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The Snoqualmie seven: Peck family’s Finnsheep ewe gives birth to ‘instant flock’ | Photos
In a small, fluffy flurry of hooves, wool and inquisitive faces, seven month-old lambs come trotting up Murray and Colleen Peck’s back yard.
The handful of grain is enough to entice the seven Finnsheep lambs, plus their mother Trina, out of their pen. Hungry for a taste treat, they crowd around Colleen, and when the grain is gone, they start their main job, cropping the grass.
The Pecks, Valley residents for more than a decade, are proud of their sheep, for more than just lawn-mowing reasons. Born one month ago, the seven baby Finns of Snoqualmie are pretty special. Finnsheep are prolific mothers, and Trina’s litter of lambs appears to be tied for the United States record for most lambs born at one time to a single Finn ewe.
“It’s an instant flock,” Colleen Peck said.
Their home is already a hobby farm alive with animals. Two big dogs, two horses and two cats live alongside the Pecks. Their barn cat, Bendigo, mostly keeps out from underhoof. The sheep don’t mind him at all, but stare seriously at strangers who come to see the new lambs.
“We’re a cross between pet owners and amateur breeders,” says Colleen. “I always wanted to have a farm.”
The Peck family switched to Finnsheep a few years ago, and have been impressed with the breed’s cleverness and fecundity.
The Pecks’ little flock was born March 25, weighing between three and five-and-a-half pounds. At the delivery, the Pecks watched, surprised, as the babies kept coming.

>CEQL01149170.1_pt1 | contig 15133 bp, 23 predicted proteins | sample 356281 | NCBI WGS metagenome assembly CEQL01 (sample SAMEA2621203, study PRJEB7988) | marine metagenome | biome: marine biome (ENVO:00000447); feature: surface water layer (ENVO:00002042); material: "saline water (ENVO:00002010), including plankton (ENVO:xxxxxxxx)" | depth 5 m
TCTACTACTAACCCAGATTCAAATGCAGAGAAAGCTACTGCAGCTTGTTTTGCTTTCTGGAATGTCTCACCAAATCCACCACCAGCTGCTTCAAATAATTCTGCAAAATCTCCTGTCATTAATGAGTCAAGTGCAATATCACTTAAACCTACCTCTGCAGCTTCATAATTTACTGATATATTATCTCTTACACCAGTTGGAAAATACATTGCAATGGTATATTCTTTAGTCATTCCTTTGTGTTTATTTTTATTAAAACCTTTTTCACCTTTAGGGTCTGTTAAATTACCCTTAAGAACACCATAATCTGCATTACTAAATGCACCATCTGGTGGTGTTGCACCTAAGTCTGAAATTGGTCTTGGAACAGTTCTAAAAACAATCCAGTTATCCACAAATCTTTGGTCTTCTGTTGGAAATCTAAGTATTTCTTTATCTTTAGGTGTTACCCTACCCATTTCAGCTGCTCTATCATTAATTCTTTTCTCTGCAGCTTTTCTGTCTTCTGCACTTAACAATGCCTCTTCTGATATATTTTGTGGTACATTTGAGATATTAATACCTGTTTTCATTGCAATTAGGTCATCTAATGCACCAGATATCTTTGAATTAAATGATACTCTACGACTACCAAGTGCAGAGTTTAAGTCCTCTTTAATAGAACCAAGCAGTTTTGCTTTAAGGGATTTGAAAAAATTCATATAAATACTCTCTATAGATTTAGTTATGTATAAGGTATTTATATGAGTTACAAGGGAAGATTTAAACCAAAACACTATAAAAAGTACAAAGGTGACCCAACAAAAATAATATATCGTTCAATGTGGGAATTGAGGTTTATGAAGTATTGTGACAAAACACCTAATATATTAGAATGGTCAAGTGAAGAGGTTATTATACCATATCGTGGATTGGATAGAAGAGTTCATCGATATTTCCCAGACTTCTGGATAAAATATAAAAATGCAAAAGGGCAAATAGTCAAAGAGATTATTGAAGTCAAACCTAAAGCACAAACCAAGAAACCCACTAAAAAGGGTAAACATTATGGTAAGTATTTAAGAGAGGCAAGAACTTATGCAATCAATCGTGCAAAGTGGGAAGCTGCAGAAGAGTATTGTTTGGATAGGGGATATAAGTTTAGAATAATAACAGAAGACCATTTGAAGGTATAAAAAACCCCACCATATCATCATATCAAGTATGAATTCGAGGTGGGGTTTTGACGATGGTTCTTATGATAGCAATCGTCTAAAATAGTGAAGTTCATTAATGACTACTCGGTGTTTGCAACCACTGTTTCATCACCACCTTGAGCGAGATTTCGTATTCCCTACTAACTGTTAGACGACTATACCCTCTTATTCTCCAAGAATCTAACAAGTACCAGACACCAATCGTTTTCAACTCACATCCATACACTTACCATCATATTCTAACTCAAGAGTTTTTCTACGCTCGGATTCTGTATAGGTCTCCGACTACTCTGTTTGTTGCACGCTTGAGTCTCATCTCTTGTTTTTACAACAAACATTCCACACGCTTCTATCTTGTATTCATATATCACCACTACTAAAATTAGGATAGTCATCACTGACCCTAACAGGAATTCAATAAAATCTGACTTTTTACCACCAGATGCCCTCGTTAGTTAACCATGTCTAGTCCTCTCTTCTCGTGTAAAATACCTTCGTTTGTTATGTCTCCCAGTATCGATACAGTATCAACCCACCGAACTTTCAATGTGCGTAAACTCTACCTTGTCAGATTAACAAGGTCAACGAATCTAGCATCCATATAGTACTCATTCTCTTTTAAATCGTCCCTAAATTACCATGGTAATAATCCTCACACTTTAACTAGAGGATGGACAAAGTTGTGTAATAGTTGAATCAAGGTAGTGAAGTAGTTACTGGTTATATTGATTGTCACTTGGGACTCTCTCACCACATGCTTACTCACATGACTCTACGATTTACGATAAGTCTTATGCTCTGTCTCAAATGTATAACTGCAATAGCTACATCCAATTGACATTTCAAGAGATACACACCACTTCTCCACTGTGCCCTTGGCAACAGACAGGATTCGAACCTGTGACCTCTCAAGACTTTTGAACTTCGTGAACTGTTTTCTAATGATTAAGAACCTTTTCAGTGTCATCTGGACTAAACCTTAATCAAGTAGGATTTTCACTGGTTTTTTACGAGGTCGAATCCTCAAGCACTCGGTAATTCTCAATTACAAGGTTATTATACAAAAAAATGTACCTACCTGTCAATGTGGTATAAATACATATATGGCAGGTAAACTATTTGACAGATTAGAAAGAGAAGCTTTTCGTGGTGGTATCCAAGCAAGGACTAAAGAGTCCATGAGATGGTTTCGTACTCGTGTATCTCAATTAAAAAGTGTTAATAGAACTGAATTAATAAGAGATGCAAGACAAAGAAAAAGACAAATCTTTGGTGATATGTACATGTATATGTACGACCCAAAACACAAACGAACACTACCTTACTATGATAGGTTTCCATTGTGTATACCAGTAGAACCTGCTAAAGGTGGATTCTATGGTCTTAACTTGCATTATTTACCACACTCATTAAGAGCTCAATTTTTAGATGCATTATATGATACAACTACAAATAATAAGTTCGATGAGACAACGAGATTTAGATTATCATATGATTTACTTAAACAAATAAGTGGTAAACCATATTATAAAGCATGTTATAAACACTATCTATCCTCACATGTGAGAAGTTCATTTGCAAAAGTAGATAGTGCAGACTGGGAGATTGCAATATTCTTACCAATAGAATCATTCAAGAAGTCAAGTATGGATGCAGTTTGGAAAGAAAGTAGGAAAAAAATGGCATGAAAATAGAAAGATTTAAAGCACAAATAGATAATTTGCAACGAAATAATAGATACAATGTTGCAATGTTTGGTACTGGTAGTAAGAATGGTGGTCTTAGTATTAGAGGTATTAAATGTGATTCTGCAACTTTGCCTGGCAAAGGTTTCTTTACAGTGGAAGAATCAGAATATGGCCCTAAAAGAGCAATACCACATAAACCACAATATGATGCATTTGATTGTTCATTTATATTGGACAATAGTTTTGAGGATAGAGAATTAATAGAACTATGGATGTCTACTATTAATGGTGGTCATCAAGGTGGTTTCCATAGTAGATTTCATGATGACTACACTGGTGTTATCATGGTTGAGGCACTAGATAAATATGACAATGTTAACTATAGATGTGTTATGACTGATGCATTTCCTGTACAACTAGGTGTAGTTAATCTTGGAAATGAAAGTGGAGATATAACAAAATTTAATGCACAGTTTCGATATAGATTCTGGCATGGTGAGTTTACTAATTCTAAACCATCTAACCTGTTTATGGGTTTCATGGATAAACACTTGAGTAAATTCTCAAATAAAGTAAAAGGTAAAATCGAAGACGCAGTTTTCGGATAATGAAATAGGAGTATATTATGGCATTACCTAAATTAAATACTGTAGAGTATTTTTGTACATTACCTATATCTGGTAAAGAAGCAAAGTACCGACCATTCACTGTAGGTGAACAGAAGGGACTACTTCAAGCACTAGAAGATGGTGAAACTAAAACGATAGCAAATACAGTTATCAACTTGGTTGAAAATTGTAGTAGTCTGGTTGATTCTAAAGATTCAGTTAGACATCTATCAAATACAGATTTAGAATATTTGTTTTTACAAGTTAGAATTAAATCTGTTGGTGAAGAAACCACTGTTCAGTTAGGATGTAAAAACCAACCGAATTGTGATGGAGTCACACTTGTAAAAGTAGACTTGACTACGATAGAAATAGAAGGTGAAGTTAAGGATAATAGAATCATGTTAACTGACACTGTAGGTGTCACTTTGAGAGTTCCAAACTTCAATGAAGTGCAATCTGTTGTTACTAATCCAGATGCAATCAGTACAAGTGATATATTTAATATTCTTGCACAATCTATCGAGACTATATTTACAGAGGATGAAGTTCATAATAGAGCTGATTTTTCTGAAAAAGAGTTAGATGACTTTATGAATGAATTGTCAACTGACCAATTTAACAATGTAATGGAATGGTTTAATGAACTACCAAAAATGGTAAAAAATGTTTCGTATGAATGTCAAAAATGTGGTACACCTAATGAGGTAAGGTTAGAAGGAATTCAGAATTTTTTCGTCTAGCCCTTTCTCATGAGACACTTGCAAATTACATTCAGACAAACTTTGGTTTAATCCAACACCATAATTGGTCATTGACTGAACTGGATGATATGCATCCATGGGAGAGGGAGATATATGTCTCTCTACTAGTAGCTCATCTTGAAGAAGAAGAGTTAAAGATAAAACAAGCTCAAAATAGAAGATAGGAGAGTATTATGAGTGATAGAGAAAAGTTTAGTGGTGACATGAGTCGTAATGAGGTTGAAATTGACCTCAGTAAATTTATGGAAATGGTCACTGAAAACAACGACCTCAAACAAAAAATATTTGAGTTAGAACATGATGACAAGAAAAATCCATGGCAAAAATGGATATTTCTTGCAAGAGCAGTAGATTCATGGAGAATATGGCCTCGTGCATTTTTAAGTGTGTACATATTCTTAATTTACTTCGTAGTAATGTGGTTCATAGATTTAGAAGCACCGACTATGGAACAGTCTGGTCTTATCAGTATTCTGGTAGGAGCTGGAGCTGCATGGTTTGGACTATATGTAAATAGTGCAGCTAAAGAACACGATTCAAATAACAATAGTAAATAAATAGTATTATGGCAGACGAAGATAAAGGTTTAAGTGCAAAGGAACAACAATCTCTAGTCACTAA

While the Finnsheep Breeder’s Association is happy with just a number for each lamb, the Peck family insisted on names for the Snoqualmie seven.
“The rule is, the lambs names’ have to start with the first letter of their father’s name,” Colleen said. So, from ram Rufio, every name starts with ‘R,’ as chosen by Murray and Colleen’s children.
“The girls got named after literary characters,” Colleen said. “We have Rue from ‘The Hunger Games,’ Rowena Ravenclaw from ‘Harry Potter,’ Rebecca from ‘Sunnybrook Farm.’ Three of the boy sheep were named after teachers at Mount Si High School by daughter Tiana.
“I’m sure her teachers would be amused to find that one is Rupert. There’s Ramsayer—how fitting for a sheep—and Rorem.”
The last baby ram ended up going literary, as Roger from ‘Lord of the Flies.’
This is Trina’s second litter, having had quadruplets two years ago. Finnsheep are known for their fertility. The breed originated in a land of long summer days and cold, dark winters.
“When the grass come out, you’ve got lots of sheep to eat the forage,” Colleen said. “Come fall, you’ve got a full meat locker and not a lot of sheep to winter over.”
Finns are smart, Colleen says, even as lambs. They’ve got good wool, because these sheep are smart enough to seek shelter in the rain.
Colleen plans to sell them to other breeders interested in their good qualities. For interested fairgoers, Colleen reports that Trina’s sister won an award for best fleece at the Puyallup Spring Fair.
Finns aren’t judged as show sheep, but on how many babies they raise and how good they are as mothers.
“Nobody will ever give an actual ribbon,” Colleen said. But in her eyes, Trina is a grand champ.
To hobby farmers interested in sheep, Finns might be for you—if you’re ready for hard work and vet duties.
“You have to like sheep,” Colleen said. “Finns are really good pets. They’re smart, friendly and not as big… If you want wagging tails, in-your-lap kind of friendly, get a dog or cat. But as far as farm animals go, they make really good pets.”
“They’re a lot cuddlier than a cow,” Murray adds.